KNOB is a commercial radio station in Healdsburg, California, broadcasting to the Santa Rosa, California, area on 96.7 FM.KNOB airs an adult hits music format branded as "Bob FM". In an earlier incarnation, under the ownership of Sleepy Stein, KNOB was the world's first all-jazz radio station, broadcasting from Signal Hill, California.-External links:*

Knoblauch, Knobloch, Knoblock, or Knoblaugh, is a German surname meaning garlic. It may refer to:*Eduard Knoblauch, German architect*Edward Knoblock, American dramatist*Karl-Hermann Knoblauch, German physicist

Knock Mary") is a small town in County Mayo, Ireland whose notability derives from the Knock Shrine where it is claimed the Virgin Mary, together with St Joseph and St John the Evangelist, appeared in 1879.

-Northern Ireland:* Knock, Belfast - County Down* Knock, County Armagh - a townland in County Armagh-Ireland:* Knock, County Clare - village in County Clare* Knock, County Mayo - village in county Mayo

Knock Off
Knock Off is a 1998 Hong Kong action thriller film directed by Hong Kong filmmaker Tsui Hark, and starring Jean-Claude Van Damme, Lela Rochon, Michael Wong and Rob Schneider.-Plot:

Knock on Wood
Knock on Wood may refer to:*Knocking on wood, an act of superstition*Knock on Wood, A skateboard company based in Knoxville , Tennessee.In music:* "Knock on Wood" , a song by Eddie Floyd, covered by many performers

Knock on Wood (Amii Stewart album)
Knock on Wood is a studio album by Amii Stewart released in February 1979. The album yielded two successful single releases, "Knock on Wood" and "Light My Fire / 137 Disco Heaven"

Knock on Wood (Eddie Floyd album)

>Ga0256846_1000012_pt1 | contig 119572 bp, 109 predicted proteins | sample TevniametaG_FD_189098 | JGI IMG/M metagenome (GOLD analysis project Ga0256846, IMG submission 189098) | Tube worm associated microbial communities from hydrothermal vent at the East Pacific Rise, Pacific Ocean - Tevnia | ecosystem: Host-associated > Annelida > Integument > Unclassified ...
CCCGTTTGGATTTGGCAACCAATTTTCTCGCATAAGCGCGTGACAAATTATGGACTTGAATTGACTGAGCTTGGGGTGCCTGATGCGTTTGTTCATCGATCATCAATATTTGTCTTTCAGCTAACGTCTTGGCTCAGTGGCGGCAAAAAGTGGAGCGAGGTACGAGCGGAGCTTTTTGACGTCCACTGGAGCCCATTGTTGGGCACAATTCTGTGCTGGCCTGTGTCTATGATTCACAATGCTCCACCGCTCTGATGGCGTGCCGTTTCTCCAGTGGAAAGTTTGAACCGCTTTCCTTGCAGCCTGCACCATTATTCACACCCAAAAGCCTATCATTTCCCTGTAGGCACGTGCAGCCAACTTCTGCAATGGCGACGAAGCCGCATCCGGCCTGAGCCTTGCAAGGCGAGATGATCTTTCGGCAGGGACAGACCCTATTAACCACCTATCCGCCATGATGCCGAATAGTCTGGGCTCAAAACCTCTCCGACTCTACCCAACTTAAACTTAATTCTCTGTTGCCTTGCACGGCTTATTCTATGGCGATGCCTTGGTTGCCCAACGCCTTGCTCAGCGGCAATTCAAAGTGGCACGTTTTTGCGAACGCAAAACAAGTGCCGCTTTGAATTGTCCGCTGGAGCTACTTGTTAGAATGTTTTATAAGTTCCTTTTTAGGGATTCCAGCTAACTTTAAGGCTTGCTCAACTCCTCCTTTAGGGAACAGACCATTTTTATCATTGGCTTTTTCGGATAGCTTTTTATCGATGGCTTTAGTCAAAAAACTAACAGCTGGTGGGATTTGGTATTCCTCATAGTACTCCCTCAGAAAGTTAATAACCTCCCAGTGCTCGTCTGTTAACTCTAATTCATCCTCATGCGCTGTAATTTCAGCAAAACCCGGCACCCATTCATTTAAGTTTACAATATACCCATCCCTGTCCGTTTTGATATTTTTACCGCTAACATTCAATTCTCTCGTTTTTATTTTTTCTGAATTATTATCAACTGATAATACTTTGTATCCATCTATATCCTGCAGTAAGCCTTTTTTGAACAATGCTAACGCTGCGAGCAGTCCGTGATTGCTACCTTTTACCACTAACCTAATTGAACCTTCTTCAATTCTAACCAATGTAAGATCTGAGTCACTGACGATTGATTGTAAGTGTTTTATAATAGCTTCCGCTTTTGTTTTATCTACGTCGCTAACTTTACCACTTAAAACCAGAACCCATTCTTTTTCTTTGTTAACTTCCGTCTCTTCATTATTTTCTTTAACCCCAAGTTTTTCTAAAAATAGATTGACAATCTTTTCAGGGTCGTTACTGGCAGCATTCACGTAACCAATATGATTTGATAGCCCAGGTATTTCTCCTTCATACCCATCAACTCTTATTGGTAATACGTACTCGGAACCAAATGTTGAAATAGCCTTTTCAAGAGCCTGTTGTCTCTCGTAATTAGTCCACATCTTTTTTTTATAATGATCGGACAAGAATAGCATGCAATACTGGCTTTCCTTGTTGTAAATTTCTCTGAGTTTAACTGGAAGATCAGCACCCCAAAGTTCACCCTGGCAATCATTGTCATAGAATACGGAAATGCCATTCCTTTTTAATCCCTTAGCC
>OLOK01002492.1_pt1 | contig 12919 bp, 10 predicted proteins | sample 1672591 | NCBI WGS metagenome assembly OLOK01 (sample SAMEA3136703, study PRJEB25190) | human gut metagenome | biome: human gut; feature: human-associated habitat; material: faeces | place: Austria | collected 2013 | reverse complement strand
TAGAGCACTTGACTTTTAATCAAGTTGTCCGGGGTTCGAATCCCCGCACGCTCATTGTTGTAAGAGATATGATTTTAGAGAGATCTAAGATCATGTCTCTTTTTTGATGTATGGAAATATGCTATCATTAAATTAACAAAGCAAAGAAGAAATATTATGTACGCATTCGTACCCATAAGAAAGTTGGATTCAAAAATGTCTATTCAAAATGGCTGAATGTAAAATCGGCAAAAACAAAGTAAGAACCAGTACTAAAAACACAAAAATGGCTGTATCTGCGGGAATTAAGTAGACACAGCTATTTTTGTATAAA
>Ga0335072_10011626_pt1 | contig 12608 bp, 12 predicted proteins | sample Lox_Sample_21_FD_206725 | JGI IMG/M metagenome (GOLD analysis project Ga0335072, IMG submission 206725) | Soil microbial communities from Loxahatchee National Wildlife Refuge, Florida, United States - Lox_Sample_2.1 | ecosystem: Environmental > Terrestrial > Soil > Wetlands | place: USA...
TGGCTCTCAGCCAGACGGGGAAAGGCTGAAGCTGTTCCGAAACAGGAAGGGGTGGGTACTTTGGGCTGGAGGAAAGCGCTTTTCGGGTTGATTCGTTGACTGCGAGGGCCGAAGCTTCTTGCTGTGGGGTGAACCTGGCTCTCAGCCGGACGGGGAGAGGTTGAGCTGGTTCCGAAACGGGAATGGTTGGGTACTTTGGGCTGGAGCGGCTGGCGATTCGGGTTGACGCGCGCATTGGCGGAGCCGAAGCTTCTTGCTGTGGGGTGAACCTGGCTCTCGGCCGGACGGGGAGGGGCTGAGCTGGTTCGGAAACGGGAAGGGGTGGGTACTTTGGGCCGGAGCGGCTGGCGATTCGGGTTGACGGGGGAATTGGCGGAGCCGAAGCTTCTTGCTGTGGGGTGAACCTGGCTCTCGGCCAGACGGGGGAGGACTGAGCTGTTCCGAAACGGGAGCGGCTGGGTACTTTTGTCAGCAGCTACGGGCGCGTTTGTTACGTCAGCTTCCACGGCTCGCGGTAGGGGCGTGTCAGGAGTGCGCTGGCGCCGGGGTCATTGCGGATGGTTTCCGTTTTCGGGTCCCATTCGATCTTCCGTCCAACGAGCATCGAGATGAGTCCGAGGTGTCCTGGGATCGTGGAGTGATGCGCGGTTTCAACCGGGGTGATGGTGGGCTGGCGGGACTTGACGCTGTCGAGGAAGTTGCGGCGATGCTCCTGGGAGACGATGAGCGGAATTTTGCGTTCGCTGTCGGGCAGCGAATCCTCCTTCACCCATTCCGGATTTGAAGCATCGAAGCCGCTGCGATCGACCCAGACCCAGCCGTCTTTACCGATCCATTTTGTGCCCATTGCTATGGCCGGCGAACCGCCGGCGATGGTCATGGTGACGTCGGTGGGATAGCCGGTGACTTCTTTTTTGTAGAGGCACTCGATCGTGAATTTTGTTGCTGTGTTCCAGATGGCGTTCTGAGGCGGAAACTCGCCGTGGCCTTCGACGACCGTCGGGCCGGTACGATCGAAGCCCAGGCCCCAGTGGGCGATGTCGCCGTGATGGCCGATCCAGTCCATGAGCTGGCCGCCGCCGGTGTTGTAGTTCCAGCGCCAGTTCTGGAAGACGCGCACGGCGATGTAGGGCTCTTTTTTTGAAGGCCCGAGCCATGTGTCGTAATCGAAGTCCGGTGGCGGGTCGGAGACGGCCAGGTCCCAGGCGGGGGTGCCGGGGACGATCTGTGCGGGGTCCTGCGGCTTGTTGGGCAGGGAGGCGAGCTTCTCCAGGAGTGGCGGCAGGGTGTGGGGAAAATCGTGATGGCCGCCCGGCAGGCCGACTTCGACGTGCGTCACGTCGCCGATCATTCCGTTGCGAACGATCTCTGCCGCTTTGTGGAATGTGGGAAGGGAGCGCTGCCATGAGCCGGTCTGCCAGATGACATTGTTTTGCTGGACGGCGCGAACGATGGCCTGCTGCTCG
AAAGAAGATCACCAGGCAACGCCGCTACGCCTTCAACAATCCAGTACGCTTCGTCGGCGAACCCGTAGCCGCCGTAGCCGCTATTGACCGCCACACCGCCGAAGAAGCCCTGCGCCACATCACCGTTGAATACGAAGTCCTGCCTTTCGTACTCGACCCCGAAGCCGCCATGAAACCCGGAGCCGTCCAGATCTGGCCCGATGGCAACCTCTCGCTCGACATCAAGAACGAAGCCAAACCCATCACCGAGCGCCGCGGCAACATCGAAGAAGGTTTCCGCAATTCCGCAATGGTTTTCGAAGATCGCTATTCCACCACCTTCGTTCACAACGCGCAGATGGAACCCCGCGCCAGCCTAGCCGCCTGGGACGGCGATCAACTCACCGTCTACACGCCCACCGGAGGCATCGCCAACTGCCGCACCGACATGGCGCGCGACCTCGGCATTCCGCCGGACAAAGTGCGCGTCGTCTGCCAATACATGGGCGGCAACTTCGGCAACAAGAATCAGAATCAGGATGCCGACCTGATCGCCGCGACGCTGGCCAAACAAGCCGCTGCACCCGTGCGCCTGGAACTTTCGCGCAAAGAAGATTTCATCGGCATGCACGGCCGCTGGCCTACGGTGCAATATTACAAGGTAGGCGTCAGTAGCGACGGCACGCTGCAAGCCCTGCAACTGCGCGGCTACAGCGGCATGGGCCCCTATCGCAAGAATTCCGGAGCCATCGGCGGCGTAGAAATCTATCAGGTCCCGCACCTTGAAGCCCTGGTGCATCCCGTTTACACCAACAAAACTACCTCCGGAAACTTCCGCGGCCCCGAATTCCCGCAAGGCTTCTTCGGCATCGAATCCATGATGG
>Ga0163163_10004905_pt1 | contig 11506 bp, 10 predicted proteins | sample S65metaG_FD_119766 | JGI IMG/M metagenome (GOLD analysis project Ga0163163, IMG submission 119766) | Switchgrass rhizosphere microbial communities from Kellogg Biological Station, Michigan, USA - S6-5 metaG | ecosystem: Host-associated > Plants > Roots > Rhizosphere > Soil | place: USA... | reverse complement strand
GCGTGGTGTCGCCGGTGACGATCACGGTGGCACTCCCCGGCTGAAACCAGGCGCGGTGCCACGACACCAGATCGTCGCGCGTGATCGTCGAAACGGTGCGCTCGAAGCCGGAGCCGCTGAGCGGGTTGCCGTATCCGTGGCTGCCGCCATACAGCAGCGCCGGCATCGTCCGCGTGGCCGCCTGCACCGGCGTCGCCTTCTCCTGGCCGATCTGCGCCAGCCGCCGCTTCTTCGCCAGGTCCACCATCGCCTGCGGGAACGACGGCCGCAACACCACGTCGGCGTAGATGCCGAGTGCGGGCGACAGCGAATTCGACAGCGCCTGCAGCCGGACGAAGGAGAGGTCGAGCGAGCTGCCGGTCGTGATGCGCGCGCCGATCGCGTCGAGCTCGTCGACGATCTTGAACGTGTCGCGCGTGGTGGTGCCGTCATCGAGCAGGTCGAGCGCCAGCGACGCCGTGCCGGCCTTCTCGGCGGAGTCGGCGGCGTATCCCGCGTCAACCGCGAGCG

Knock On Wood is the debut album of soul singer/song-writer Eddie Floyd, released in 1967 on Stax Records. The album was recorded between July and December of 1966 at Stax Recording Studio

Knock on Wood (Young Gods album)
-CD track listing:# Our House # I'm The Drug # Everythere# Gasoline Man # Speak Low # Charlotte # Ghost Rider # Longue Route # She Rains # Freedom # Skinflowers-DVD Track listing:Live At Moods# I'm The Drug

Knock-on may refer to:* Knock-on electron* Knock-on effect* Knock-on, an error by the player in possession of the ball in rugby league football.* Knock-on, an event where the ball is knocked forward in rugby union.

Knockdown may refer to:*"Knockdown" , a song by Alesha Dixon* Knockdown, in full-contact combat sports, when a fighter is down or vulnerable, often preliminary to a knockout

Knocker and knockers may refer to:* Door knocker* Breasts * Knocker * Knocker * nickname of Steve Norton, English former rugby league footballer* nickname of Enoch West , English footballer

The Knocker, Knacker, Bwca , Bucca or Tommyknocker is the Welsh and Cornish equivalent of Irish leprechauns and English and Scottish brownies. About two feet tall and grizzled, but not misshapen, they live beneath the ground

Knocking may refer to:*Knocking, Austria, a city, subdivision of Erlauf in Austria*Knocking , a documentary about Jehovah's WitnessesKnocking may also call to mind:

A knockout is a fight-ending, winning criterion in several full-contact combat sports, such as boxing, kickboxing, Muay Thai, mixed martial arts, Karate and others sports involving striking

Knockout (literary magazine)
Knockout Literary Magazine is a bi-annual literary magazine published in Minneapolis, Minnesota, since 2007. Financed by its two editors, Jeremy Halinen and Brett Ortler, it is known for the wide range of styles it publishes, its nearly 50/50 mix of LGBT and straight writers, and its dedication to social causes.- History :Knockout was founded in summer 2007 by Jeremy Halinen and Brett

Knockouts and Knockouts Haircuts for Men are the trade names of a privately held American salon chain , Knockouts LLC, based in Irving, Texas. Knockouts are full-service grooming salons with a boxing /sex appeal theme targeting men seeking an alternative to the cut-rate chain salons